The impacts of this regulation will put the industry back decades. All of the progress we’ve made in technology development and investigative tools that have accelerated advancement against criminal activity will become void. Once again, a huge proportion of crimes will go undetected and unsolved.
Ultimately, we expect to see an explosion of material shared online if this regulation passes. It will take much longer for material to be recognised and taken down without the use of technology, by which time it could be too late for the victims in question. This is especially harmful as most self-disclosed victims tend not to report their abuse material, making technology one of the only ways it would ever be found.
Empowered by this knowledge, there is a real and frightening possibility that offenders will take advantage of their freedoms and brazenly increase their illegal activities on platforms hosted in the EU.
The fear that has spurred on this regulation is that tech companies can invade all user content – with no barriers to, or respect for, privacy. But this simply isn’t the case. The algorithms behind searching and identifying child abuse images online are incapable of recognising anything other than illegal images that are known to be damaging based on image hashes.
Think of it like virus scanners on your computer. They don’t spy on user content, or record activity, they only identify and flag specific material for the purpose of protecting your digital environment. Technologies like PhotoDNA, and many more, are the same, they find and classify abuse imagery online, and that alone.
Despite these tools being designed for the sole purpose of protecting children online and safeguarding victims of abuse, they are now being obstructed to protect the privacy of criminals.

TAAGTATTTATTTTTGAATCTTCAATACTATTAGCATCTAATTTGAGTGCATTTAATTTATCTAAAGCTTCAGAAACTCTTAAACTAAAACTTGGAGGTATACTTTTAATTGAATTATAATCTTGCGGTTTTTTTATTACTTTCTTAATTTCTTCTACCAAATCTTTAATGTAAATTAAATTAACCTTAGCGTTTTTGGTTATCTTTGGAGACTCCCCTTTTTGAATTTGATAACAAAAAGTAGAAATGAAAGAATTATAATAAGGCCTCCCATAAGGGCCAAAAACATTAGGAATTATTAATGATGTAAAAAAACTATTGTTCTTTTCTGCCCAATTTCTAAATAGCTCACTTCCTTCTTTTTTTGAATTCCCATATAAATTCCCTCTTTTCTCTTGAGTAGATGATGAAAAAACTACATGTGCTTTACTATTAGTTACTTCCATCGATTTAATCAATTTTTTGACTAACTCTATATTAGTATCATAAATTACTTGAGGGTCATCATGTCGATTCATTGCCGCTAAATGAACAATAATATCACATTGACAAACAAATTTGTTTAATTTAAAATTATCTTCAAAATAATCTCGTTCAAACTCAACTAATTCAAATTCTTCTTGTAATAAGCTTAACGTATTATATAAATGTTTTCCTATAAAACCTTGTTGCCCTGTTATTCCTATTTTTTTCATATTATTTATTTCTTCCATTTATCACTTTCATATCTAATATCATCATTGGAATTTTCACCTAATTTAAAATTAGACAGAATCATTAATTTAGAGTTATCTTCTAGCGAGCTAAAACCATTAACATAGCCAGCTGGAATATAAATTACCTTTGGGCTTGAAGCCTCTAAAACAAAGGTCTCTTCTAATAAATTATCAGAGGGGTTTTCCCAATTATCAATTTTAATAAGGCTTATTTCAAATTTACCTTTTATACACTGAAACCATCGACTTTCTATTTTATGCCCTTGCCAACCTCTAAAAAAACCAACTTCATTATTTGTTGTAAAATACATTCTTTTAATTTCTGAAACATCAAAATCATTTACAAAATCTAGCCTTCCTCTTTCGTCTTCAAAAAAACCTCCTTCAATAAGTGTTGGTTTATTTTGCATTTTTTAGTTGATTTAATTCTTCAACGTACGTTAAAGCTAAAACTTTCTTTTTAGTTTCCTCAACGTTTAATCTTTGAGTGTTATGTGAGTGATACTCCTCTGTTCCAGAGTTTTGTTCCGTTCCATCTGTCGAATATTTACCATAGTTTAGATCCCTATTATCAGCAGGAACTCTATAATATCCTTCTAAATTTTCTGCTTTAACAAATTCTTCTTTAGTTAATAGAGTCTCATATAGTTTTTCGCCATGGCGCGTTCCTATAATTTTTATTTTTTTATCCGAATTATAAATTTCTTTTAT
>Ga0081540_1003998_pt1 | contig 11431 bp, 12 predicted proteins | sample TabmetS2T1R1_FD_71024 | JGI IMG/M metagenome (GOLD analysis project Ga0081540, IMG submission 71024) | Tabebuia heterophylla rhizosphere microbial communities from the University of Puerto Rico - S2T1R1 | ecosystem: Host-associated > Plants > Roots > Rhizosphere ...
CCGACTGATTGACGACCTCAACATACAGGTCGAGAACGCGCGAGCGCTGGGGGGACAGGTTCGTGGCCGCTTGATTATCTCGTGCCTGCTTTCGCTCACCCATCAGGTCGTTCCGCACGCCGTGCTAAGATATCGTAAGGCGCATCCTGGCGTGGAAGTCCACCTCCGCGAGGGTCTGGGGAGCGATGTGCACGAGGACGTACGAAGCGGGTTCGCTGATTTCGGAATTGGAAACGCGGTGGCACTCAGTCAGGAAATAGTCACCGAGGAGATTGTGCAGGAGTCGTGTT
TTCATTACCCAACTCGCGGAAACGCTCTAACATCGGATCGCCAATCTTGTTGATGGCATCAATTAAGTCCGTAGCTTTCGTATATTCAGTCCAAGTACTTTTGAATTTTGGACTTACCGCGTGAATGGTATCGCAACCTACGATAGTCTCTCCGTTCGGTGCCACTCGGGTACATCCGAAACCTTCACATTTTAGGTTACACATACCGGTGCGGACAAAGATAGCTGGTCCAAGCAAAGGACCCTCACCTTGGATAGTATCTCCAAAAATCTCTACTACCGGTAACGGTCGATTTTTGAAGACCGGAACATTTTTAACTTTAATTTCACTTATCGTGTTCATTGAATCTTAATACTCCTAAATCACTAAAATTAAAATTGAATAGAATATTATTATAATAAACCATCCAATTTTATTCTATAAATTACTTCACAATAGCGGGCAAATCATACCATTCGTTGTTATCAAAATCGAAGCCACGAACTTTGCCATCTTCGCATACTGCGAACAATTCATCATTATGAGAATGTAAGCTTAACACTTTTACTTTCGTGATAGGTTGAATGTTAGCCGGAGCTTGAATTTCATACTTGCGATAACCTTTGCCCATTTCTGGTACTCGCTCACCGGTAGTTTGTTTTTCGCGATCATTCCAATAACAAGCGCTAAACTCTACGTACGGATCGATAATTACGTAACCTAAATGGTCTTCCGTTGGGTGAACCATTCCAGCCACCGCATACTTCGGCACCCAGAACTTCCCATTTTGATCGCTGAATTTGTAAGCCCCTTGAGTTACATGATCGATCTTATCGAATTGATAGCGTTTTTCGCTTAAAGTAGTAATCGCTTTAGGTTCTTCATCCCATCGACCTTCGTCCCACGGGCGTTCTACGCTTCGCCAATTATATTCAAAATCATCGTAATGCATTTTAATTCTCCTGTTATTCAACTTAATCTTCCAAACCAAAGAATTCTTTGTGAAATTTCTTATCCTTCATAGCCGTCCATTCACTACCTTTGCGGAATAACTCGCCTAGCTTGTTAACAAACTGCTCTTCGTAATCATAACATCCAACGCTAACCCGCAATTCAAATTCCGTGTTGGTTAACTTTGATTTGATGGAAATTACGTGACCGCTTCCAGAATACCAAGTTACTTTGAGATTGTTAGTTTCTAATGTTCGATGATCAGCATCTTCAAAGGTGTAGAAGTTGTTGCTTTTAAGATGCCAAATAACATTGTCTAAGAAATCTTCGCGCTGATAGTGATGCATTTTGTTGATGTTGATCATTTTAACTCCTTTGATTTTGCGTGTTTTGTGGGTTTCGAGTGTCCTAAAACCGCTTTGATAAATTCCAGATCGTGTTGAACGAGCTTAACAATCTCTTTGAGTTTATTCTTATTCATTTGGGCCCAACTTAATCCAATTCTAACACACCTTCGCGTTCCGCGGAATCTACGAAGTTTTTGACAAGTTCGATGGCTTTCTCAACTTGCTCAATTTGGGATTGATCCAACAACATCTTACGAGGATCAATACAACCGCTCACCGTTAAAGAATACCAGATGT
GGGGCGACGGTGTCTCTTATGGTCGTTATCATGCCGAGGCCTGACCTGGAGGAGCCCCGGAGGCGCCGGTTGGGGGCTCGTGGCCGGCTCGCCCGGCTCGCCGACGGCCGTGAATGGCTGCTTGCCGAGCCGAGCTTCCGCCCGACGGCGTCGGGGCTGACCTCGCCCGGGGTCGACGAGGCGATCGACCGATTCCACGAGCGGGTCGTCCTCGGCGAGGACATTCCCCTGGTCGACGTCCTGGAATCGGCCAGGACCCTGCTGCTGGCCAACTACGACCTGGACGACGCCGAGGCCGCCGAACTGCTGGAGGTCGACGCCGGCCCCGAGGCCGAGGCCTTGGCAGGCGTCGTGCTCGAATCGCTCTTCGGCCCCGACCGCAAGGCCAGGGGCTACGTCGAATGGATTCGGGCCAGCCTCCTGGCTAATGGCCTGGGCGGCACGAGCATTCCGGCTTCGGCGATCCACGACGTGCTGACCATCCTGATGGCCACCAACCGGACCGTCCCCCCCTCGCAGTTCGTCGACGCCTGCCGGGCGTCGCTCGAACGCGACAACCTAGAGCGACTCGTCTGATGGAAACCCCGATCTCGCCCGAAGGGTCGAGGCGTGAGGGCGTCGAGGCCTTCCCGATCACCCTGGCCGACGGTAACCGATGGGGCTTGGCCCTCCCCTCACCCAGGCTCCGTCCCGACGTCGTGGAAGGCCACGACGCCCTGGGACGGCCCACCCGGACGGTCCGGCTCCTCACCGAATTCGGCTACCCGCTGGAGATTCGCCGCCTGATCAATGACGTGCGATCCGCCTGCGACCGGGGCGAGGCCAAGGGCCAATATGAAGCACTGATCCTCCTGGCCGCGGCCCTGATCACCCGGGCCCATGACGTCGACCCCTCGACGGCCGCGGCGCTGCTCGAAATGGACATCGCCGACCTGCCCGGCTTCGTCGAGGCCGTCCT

We wholeheartedly agree that everyone is entitled to privacy. But we also believe that once the act of exercising your freedom encroaches upon the freedoms of another person, you forfeit your own right to privacy.
There’s still time to do something. The European Parliament is currently debating an exception to this law wherein technology companies will be able use the tools in question until 2025, while a more permanent solution is determined.
NCMEC is hosting a petition to the European Parliament to accept the interim regulation at change.org/childsafetyfirst. The deadline for response is on 7th December, so if you want to take action against this potentially catastrophic decision, please sign now and share this message with your friends, family and professional connections.
You can also take an additional step. If you have any connections to MEPs, please take two minutes to write a letter explaining why this regulation would be extremely damaging to victims of CSE, online abuse, and overall, the safety of children online and on social platforms. It’s not too late to urge these figures to provide an exception for this worthy cause and help safeguard potential and existing victims.
Get in touch if you want to know what more you can do, or more about what this legislation means for victims, investigators and technology developers.